Honey made the old fashioned way - Only sweet nectar and hard work! Unadulterated; no additives, it's 100% naturally Canadian.
WHEN A BEE STINGS
Everyone that has been stung by a Honeybee knows that it can be a very painful and traumatic experience. We've heard stories of being stung in many places; eyelids, buttocks, arms, fingers, legs ... bees defend their hive ferociously. And being on the receiving end of a sting is no fun for anyone - the bee included!
So what do you do if you get stung or see someone being attacked by bees? Well, here are a few pointers to consider and keep in mind next time you find yourself being dive bombed by a guard bee:
- Stay Calm - Freaking out and running away from a bee could alert any bees near you and make them react in unison towards your intrusion.
- Cover your face - A sting in the face an be life threatening. Make sure you protect your eyes, nose and mouth as a sting in any of those places could trigger breathing problems or more serious side effects
- Find Cover - Run immediately into a building or vehicle and cover your body as much as possible
- Do not swat - Swatting at the bees will only anger them and trigger their defense mechanism further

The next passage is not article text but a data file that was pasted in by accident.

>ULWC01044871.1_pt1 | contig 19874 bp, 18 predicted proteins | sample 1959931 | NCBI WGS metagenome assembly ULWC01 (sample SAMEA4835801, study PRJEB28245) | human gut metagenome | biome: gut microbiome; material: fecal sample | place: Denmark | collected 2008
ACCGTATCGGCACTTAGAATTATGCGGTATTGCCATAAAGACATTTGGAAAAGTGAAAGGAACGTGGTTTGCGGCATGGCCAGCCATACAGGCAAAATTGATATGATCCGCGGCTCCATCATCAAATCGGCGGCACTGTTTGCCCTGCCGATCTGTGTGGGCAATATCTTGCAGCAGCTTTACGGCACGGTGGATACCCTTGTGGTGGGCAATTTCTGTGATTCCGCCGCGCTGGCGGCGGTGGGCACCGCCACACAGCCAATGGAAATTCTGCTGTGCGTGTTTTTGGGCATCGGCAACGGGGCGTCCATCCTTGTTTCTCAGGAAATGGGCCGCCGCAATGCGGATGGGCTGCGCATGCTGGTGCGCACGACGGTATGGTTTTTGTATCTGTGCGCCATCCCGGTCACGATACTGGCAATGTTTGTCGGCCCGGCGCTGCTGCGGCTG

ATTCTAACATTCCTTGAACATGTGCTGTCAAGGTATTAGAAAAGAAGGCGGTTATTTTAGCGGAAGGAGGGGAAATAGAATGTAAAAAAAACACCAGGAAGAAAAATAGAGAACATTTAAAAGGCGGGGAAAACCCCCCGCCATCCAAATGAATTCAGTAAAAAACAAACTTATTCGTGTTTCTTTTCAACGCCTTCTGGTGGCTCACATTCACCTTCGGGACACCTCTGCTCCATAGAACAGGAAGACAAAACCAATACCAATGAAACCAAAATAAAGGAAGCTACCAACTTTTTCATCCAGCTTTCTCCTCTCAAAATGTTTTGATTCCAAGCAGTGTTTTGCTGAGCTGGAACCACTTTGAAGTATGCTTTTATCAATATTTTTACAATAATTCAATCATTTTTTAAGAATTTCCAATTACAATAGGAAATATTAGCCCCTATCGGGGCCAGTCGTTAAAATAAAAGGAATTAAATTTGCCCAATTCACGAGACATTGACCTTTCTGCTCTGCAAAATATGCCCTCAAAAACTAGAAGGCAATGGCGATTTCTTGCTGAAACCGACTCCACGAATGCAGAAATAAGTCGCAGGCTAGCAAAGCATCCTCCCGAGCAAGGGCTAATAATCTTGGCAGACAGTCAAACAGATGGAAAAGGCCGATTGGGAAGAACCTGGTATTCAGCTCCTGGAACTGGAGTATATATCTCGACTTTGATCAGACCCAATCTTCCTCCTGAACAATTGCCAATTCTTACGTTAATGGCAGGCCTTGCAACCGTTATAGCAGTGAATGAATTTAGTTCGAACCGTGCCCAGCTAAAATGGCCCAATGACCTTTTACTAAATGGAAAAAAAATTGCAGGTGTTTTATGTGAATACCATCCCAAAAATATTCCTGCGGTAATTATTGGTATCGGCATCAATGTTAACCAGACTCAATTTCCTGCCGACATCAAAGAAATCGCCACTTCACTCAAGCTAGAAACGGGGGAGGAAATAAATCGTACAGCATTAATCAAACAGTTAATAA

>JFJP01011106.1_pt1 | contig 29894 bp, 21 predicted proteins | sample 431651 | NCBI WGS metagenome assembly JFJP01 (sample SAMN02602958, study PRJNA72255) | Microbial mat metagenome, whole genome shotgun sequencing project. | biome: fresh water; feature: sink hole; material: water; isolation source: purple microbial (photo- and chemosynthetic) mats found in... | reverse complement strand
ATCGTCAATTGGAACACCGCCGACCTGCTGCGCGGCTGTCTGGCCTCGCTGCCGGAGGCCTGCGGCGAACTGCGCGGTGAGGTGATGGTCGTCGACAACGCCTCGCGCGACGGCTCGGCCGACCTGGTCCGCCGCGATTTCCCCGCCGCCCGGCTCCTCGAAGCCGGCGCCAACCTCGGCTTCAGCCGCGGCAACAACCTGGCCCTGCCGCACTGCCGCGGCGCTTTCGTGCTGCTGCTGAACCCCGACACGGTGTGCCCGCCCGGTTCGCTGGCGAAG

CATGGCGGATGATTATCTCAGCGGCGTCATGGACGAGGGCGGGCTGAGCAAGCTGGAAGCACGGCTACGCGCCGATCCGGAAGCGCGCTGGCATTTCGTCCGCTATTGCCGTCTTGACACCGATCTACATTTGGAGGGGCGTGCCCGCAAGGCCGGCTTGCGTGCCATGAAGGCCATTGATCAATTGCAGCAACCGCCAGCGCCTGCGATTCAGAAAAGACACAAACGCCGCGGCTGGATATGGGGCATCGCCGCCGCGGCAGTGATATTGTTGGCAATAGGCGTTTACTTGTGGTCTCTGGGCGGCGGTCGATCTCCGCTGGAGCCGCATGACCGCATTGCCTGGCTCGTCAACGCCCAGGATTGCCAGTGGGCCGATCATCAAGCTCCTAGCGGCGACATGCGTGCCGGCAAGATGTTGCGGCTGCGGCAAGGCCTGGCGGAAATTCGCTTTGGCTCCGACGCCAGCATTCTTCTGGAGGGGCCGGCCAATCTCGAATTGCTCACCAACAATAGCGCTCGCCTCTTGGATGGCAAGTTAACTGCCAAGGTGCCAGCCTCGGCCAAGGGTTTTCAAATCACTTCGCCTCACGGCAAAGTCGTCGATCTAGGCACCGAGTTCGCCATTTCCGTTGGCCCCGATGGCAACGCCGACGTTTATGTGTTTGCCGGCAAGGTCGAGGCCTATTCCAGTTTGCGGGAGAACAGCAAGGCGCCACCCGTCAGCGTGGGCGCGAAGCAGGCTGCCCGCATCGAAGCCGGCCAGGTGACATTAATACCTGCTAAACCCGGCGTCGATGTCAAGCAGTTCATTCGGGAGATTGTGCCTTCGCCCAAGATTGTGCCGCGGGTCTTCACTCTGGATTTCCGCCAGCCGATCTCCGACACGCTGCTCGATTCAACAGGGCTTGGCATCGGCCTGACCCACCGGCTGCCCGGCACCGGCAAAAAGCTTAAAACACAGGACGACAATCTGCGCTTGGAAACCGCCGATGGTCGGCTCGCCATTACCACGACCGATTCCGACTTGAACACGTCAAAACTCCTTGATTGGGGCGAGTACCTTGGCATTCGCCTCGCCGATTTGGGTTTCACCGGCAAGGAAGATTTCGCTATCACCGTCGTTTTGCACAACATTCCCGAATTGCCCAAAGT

- Do not jump into a body of water - Some varieties of bees will wait for you to come up for air. And if you've already been stung, having an allergic reaction in the water is not something you want to go through
- Call 9-1-1 - If you or someone you see is being attacked, call 9-1-1. Medical attention is always a good decision.
- If you have already been stung and can see the stinger do NOT try to pull it out. Squeezing the stinger in an attempt to grab it will only trigger the stinger muscles to pump more bee venom into your body. Instead, Flick the stinger away.
An allergic reaction can be a scary situation to go through. Especially if it is your first reaction or if it happens to a loved one. Here are some things you can do if you are forced to face an allergic reaction on your own:
- Call 9-1-1 - Do NOT wait and hope that symptoms will go away on their own.
- Watch for Symptoms - Nasal congestion, coughing, sneezing, swelling of the face and/or throat, fever, hives, itching, asthma flare up, joint pains or muscle pain, unconsciousness, dizziness, difficulty swallowing, chest discomfort.
- Remove the Trigger - Find the Sting location and flick the stinger out so that there is no new venom pumping into the victim.
- Stay Calm - Reassure the person and keep them from panicking in order to lessen the severity of the reaction.
- Medicine - Attempt to locate and deploy antihistamines for mild allergic reactions.
- The Epipen - In the case of individuals with life threatening allergies to bee stings, locate and use (if necessary) the Epipen.
- Check airways and make sure that the victim is still breathing. Provide CPR if person is unconscious and unresponsive.